Right-to-Know Law Does Not Require Government to Maintain Public Records

The Commonwealth Court has approved a record-retention policy that authorizes individual state-employees to permanently destroy any email the employee decides is not a public record.   The court dismissed a lawsuit brought by a number of newspapers seeking a declaration that the email retention policy implemented by Governor’s Office of Administration (GOA) violates the Right-to-Know Law (RTKL). The Commonwealth Court concluded the RTKL only “governs whether records currently in existence must be disclosed.”

The Pittsburgh Post-Gazette, along with a group of other newspapers and publishers, filed suit after a RTKL request to the Pennsylvania Department of Education (PDE) for emails of special advisor Ron Tomalis revealed only five emails. Then-acting Secretary of Education, Carolyn Dumaresq, indicated her employees “delete and cleanse” emails nightly. Upon further investigation, the newspapers learned PDE follows the GOA email retention policy, which affords each employee discretion to determine whether an email constitutes a “public record” that should be saved or deleted as “transitory.” Emails deleted by an employee are permanently deleted from the executive server five days later, with no possibility of recovery.

The newspapers asked the Commonwealth Court to declare that GOA’s email policy violated the RTKL, to enjoin executive agencies from destroying emails after five days, and to require the executive agencies to maintain all emails on its central server for at least two years. GOA and PDE raised numerous defenses, including an argument that the RTKL does not establish a record-retention policy for any government entity.

The Commonwealth Court agreed that the RTKL does not require agencies to maintain public records. GOA implemented the email retention policy pursuant to Section 701(l) of the Administrative Code.   Section 507 of the RTKL provides the RTKL does not “modify, rescind or supersede any record retention policy or disposition schedule of an agency established pursuant to law, regulation, policy or other directive.” Thus, the RKTL “does not create a duty on the part of agencies to maintain records if they are destroyed as part of a records-retention policy.”

The Commonwealth Court left the door open for future suits against government agencies that fail to comply with their own record-retention schedules.   However, the court found the newspapers failed to demonstrate that Tomalis was not adhering to the email-retention policy.

The Commonwealth Court’s decision is troubling because it allows individual employees to mistakenly delete public records due to a misunderstanding of the record-retention policy, or to maliciously delete public records under the guise that emails serve no further administrative purpose.   The decision whether to permanently delete correspondence should not be left to the discretion of individual employees, but rather to non-biased, administrative-level professionals specifically trained in the intricacies of record-retention policies.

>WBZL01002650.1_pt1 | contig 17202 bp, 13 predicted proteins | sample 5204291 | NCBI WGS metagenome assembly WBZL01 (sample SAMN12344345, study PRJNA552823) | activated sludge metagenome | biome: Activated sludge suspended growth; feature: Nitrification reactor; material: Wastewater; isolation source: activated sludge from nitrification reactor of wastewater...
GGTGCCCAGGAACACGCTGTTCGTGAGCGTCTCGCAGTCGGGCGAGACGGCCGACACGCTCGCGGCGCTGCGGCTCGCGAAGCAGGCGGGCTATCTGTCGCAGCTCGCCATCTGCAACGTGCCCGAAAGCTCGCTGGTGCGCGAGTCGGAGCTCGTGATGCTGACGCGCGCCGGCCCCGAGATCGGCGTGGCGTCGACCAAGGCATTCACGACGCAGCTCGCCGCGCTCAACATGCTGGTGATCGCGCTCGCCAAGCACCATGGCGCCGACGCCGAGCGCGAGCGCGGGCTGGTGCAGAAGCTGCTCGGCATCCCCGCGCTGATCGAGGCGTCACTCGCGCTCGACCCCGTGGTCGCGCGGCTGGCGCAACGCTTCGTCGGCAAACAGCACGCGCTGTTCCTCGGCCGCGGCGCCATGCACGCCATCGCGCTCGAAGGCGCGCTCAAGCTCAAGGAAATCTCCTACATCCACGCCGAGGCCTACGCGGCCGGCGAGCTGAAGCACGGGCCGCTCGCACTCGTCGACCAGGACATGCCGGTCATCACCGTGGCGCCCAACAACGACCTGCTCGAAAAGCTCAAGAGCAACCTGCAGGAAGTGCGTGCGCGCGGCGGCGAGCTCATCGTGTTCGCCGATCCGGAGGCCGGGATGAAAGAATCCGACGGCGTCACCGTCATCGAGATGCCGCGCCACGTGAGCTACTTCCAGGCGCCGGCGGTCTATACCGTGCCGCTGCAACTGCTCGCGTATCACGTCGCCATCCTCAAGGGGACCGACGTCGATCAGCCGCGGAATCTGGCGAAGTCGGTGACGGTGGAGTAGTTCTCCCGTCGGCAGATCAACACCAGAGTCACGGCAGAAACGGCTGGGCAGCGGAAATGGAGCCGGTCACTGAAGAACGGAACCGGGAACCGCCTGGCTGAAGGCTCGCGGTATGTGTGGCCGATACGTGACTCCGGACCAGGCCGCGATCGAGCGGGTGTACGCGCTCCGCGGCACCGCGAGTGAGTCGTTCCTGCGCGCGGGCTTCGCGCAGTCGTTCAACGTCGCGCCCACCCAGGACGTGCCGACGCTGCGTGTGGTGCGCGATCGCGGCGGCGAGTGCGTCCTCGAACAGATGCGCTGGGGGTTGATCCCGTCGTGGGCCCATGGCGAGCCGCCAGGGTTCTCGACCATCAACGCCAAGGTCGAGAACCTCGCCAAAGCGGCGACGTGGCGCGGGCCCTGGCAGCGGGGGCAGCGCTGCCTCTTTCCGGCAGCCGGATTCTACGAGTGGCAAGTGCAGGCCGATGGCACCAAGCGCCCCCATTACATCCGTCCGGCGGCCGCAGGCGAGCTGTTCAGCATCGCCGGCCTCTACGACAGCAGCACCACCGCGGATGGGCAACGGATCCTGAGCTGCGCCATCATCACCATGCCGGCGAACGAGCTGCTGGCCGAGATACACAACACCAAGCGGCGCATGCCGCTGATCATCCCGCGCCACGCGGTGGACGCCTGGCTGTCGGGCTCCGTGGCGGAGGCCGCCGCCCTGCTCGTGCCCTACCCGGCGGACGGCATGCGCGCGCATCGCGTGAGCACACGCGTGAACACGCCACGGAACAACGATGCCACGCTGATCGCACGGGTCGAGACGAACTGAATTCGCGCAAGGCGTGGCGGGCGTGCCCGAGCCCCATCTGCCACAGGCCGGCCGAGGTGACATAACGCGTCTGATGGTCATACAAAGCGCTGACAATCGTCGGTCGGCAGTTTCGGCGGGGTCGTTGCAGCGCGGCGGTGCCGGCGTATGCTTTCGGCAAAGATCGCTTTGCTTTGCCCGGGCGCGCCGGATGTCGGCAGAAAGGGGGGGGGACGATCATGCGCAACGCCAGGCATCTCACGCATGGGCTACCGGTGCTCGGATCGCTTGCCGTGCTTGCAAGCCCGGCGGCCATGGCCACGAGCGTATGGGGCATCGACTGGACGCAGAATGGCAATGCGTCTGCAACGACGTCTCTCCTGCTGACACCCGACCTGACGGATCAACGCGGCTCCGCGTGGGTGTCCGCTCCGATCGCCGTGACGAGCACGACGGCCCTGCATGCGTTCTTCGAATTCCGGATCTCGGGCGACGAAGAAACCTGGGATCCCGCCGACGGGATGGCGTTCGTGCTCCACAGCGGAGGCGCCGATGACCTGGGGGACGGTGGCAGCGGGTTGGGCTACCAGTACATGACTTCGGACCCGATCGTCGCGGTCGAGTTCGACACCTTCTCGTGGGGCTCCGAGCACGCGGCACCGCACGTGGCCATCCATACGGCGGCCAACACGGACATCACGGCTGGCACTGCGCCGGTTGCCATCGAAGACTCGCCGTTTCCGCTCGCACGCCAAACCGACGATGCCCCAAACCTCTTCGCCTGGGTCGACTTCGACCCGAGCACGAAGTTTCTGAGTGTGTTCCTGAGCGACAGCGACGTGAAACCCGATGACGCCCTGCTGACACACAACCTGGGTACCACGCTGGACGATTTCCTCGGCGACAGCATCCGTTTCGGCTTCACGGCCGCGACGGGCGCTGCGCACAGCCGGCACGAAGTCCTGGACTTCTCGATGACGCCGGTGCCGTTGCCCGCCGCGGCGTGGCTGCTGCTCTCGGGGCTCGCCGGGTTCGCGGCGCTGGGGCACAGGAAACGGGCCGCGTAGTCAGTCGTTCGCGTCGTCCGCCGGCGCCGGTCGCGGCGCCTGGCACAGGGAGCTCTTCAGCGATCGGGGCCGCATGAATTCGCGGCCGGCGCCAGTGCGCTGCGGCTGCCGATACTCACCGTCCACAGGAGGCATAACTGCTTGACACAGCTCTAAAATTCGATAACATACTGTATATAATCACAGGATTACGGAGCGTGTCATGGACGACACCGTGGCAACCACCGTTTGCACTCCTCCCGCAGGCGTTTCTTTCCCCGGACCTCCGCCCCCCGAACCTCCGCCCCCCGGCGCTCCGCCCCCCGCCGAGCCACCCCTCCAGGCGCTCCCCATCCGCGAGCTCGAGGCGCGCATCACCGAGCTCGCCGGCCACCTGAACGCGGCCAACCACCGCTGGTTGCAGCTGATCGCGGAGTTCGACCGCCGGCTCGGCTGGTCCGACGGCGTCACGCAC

The court noted “the minor discretion afforded employees in carrying out the mandates of the [email-retention policy] is proper and indeed necessary until GOA employs executive officials or lawyers to review each and every e-mail an employee proposes deleting pursuant to the retention schedule before it is deleted.” There are, however, more reasonable alternatives available to prevent the inadvertent or malicious destruction of public records. If asking an administrative-level employee to review and properly file public records is too much of a burden on public agencies, than the less costly alternative proposed by the newspapers in this case, automatic retention of all emails on a central server for a reasonable period of time, preserves the compelling public interest in maintaining access to public records. The state legislature should consider amending the RTKL to require agencies to preserve public records.

Disclaimer:  This blog is maintained by the members of Nauman Smith’s Media and Right-to-Know Law practice group.  The members of this practice group represent both: 1) media entities, individuals and corporations seeking access to public records, and 2) local municipalities seeking to comply with the law.  THIS BLOG IS NOT MEANT TO BE USED AS LEGAL ADVICE.  The purpose of this blog is to provide educational material for individuals interested in Pennsylvania’s open records law, commonly referred to as the “Right-to-Know Law” or “RTKL”.  The opinions expressed by the individual members of the practice group are solely their own, and do not reflect the opinions of Nauman, Smith, Shissler & Hall, LLP, or the practice group as a whole.

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